Black military veteran remembered as community champion in Cape Breton
A Cape Breton veteran is remembered as someone who lifted his community but wanted little acclaim for his hard work.
Lemuel Marcus Skeete’s family believe he was the last surviving African Nova Scotian veteran of World War II. During his active service, he was a military mechanic and worked on heavy machinery.
He died at his seniors’ residence on Sunday, just months after his 100th birthday in August.
Darcy Skeete says her father said very little about his experience in the war or what he saw.
“Everything we’ve learned, we’ve learned in other ways and I don’t know if it’s just something he just didn’t want to talk about – every time we brought up the subject he snuck up. sort of took it away from it to be honest, I knew he had served in Holland and he spoke very well about the people of that area and his time there.
Lem Skeete was born in Donkin and later moved to his wife’s hometown of Whitney Pier, where he has devoted much of his life to improving the Sydney neighborhood.
Whitney Pier was once considered one of the most ethnically diverse communities in the Maritimes after welcoming thousands of immigrants who worked in the region’s former steel and coal mines.
After returning from the war, Skeete worked at the Sydney Steelworks and later joined several local garages before opening his own mechanical workshop late in life.
“He was a very honest person,” Skeete said of his father. “He went out of his way to help people, to try to save them money. He didn’t like anybody being taken advantage of or anything like that.”
Skeete was well known for his community involvement after founding a child care center in Whitney Pier to help working mothers. He was instrumental in establishing after-school youth programs and a community softball league.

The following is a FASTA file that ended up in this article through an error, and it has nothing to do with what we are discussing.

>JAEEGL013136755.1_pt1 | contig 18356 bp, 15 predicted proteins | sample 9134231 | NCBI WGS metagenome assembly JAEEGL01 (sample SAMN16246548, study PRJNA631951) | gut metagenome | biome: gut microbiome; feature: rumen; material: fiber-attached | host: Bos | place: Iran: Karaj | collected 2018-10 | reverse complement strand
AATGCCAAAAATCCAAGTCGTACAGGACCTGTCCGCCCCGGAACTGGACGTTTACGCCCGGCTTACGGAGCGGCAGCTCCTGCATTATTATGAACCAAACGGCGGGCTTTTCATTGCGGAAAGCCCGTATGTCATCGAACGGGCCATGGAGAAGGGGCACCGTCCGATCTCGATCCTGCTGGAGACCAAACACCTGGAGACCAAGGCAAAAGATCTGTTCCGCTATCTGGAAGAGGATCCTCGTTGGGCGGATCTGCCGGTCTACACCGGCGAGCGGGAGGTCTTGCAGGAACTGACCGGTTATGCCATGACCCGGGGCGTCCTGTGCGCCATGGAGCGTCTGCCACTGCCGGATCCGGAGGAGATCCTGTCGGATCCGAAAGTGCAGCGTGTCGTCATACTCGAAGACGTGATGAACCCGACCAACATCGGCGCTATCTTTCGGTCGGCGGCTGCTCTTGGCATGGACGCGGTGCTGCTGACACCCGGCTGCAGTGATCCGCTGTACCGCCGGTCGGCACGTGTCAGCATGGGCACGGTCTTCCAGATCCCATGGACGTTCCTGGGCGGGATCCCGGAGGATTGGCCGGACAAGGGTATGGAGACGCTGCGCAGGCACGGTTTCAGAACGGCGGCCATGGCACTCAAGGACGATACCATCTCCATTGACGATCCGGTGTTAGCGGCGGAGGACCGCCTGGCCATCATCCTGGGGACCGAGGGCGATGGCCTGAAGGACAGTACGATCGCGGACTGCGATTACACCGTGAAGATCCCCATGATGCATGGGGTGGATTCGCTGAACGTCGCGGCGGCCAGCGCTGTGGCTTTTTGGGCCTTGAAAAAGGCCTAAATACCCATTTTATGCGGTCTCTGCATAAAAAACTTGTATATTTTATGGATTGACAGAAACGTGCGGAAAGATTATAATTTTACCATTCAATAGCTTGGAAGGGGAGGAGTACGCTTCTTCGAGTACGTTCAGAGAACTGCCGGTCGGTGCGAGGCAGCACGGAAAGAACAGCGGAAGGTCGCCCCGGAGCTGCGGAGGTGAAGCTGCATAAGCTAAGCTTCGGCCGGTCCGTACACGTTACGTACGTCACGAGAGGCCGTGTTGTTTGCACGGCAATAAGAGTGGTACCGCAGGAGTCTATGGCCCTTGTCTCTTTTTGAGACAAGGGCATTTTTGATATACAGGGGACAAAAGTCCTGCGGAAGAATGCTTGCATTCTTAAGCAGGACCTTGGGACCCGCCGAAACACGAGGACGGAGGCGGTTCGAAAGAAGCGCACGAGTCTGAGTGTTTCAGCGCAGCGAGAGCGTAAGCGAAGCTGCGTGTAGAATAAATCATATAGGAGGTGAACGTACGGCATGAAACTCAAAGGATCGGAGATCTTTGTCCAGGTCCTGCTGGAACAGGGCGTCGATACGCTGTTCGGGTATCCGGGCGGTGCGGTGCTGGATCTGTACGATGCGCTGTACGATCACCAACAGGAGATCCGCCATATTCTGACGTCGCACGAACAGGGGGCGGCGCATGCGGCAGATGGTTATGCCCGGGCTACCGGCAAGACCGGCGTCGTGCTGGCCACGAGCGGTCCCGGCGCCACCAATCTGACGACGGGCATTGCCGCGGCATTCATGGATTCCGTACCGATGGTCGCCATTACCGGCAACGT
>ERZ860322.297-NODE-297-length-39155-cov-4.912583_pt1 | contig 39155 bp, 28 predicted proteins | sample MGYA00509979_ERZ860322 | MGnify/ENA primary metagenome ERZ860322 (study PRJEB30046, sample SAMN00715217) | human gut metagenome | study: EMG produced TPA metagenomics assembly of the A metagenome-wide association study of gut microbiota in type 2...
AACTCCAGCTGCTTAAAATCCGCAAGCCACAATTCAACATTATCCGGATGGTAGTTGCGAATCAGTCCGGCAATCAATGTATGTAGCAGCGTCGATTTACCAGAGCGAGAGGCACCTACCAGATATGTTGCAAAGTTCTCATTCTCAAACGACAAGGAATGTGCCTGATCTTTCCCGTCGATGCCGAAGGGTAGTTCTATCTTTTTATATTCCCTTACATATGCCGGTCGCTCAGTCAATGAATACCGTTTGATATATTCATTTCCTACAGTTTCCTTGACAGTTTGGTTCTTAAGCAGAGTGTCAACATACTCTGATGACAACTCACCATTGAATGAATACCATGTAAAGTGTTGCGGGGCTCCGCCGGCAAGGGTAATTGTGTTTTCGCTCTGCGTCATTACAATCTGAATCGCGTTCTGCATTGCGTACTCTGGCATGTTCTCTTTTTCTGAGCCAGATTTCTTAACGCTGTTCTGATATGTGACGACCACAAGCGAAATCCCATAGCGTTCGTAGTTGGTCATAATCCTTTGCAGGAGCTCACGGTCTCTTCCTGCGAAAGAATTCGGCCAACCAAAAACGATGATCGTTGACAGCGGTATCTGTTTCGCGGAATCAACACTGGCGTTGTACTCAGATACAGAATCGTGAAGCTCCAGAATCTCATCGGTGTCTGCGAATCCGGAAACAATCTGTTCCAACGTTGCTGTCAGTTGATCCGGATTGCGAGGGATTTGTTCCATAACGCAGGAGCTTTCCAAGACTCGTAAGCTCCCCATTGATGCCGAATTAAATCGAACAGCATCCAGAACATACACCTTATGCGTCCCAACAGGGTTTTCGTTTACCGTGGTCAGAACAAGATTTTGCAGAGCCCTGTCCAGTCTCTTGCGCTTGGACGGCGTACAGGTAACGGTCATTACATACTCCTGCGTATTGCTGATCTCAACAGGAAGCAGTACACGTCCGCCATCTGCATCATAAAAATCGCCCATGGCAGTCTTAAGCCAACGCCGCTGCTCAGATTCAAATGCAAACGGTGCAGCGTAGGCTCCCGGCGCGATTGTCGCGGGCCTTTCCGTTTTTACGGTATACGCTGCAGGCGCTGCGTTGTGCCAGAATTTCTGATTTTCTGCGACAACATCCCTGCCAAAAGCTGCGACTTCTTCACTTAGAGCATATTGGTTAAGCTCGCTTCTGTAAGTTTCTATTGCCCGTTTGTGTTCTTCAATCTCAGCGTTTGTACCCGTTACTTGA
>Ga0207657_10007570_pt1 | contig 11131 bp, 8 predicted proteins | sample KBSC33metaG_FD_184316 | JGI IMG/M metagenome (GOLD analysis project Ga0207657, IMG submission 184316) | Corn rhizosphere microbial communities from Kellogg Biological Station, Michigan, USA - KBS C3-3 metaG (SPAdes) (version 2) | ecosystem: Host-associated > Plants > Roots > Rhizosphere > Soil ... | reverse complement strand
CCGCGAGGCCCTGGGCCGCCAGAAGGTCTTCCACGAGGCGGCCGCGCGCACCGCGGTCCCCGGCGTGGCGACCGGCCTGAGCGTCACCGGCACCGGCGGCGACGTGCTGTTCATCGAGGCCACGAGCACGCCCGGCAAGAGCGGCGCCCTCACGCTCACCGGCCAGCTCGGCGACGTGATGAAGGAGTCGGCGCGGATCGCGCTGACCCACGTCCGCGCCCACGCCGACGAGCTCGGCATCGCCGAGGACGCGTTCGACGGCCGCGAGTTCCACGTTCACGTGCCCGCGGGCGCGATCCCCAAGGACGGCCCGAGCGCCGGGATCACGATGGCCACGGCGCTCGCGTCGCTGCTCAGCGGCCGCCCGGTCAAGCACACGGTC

He was also a member of several cultural associations and black volunteer groups. He helped start the non-profit housing society Whitney Pier, which built affordable homes in the area. Over the years, he has received the Tom Miller Human Rights Award from the Cape Breton Regional Municipality and received an honorary degree from the Nova Scotia Community College.
A neighbor in the Whitney Pier community of Skeete, Iris Crawford, said her impact will continue to be felt for many years to come.
“A great activist for our black community — he did more for people than people really knew,” Crawford said. “As far as I’m concerned, our community has lost a great leader. He was an icon and you know he will be missed. Our community was a much better place because of him.”
Skeete leaves behind his wife of 72 years and three sons.
Veterans Affairs in Ottawa says there are only 25,500 living veterans in Canada who served in World War II or the Korean War.
For more stories about the experiences of Black Canadians — from anti-Black racism to stories of success within the Black community — check out Being Black in Canada, a CBC project that Black Canadians can be proud of. You can read more stories here.